Frozen Shoulder by Danny
Frozen shoulder is a diagnosis which is shrouded in mystery in regard to the aetiology (the cause) as well as the names given to it. It is ranked in the top 3 most painful shoulder conditions and commonly affects peoples ability to sleep. Frozen shoulder can vary in the duration of the condition with some people having it for 1 year up until 4-5 years although this is less common. The average length is between 2.5-3 years. There is a 8-20% chance of having the other shoulder experience Frozen Shoulder within a 5 year period but only a 2% chance of reoccurring in the same shoulder.
Currently it is believed that Frozen Shoulder is the most accurate description to describe what happens to the shoulder on a structural level. Other names are linked to the country of origin for instance: in Japan it is known as the 50 year shoulder, in America it is adhesive capsulitis and in capsulite retractile which translates to retracted or contracted capsule. Frozen shoulder commonly affects people between the ages of 40 and 65 and predominantly affects women more than men.
Frozen shoulder is generally characterised by inflammation, thickening and fibrosis of the glenohumeral joint capsule. It mainly affects the front of the shoulder capsule, coraco-humeral ligament and the axillary pouch. Frozen shoulder also has a secondary affect on the shoulder bursaes as well as the shoulder tendons. It is for this reason that diagnosis may take some time in ruling out other shoulder pathologies such as rotator cuff tendinopathies or tears and bursitis. An X-Ray may be needed to rule out more serious pathologies but cannot be used by itself to diagnose Frozen Shoulder.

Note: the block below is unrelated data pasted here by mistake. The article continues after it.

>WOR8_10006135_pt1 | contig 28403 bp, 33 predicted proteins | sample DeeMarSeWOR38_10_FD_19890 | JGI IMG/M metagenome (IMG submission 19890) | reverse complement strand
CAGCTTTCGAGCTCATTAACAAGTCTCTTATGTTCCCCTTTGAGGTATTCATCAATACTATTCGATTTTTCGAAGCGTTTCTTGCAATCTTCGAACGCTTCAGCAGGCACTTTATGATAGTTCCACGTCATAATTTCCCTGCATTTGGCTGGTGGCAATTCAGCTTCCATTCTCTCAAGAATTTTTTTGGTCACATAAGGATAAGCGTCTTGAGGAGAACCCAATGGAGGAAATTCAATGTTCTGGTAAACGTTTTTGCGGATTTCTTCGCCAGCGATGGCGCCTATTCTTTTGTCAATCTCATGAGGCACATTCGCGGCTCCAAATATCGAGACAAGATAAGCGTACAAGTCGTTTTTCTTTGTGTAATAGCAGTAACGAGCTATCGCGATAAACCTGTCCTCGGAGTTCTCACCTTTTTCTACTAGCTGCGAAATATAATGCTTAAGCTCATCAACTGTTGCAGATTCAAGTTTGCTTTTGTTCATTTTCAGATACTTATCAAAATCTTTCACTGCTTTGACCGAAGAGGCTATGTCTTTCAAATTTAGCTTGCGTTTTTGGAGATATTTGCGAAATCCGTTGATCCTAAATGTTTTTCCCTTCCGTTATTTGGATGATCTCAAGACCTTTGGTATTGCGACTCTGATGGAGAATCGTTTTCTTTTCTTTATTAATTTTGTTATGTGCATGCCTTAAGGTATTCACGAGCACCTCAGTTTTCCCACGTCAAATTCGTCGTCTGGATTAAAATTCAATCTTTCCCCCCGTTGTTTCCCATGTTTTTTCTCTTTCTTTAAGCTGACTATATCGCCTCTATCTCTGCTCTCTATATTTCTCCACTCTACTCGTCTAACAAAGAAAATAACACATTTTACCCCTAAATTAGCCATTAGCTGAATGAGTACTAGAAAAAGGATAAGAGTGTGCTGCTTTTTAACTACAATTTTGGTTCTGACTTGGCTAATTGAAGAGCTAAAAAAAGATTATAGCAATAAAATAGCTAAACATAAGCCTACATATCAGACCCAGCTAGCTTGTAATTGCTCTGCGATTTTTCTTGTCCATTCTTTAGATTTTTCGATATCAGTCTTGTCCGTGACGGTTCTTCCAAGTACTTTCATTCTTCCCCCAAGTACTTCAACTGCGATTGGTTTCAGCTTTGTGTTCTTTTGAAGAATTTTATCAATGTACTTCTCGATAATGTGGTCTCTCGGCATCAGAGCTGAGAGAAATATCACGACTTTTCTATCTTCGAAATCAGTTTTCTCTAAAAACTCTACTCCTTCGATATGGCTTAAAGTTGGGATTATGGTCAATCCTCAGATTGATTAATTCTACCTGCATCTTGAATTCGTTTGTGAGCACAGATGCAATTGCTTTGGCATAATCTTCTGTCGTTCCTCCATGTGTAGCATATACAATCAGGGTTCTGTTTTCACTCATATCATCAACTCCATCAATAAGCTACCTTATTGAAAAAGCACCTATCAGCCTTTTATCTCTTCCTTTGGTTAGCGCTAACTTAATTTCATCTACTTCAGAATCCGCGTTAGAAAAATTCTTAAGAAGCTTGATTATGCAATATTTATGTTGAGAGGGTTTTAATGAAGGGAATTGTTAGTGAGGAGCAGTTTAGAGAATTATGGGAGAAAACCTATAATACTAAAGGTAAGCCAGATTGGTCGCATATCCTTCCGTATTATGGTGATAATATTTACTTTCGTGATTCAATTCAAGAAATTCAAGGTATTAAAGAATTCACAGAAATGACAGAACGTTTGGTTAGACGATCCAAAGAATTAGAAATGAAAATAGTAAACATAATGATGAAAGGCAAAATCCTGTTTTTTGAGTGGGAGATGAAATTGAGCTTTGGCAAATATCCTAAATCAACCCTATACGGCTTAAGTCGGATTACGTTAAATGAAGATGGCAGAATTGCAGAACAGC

There are three main phases that the shoulder experiences is freezing, frozen and thawing. In early stage rehabilitation it is important to passively stretch the capsule without putting tension through it. Research has shown that the more intense the exercise is early on, the more pain and longer the duration of the issue.
- In the Freezing phase an individual will gradually start to lose range in their shoulder and experience increasing pain levels.
- During the Frozen stage, the pain will usually subside although the stiffness will remain.
- Finally, the Thawing stage is when patients and Physiotherapists have the best chance to help improve range and function of the shoulder back to normal.
Generally strengthening of the shoulder needs to occur to regain the strength lost while the range has remained reduced. Once an individual no longer has pain at night in their shoulder, it is a good indicator to start working on restoring range and function.
It is best to seek advice from a physiotherapist early on if you are concerned that you may have frozen shoulder. They will be able to help identify any other issues you have including the neck and thoracic as well as provide education on how to manage the condition and what treatment options there are. For more information, please contact the clinic.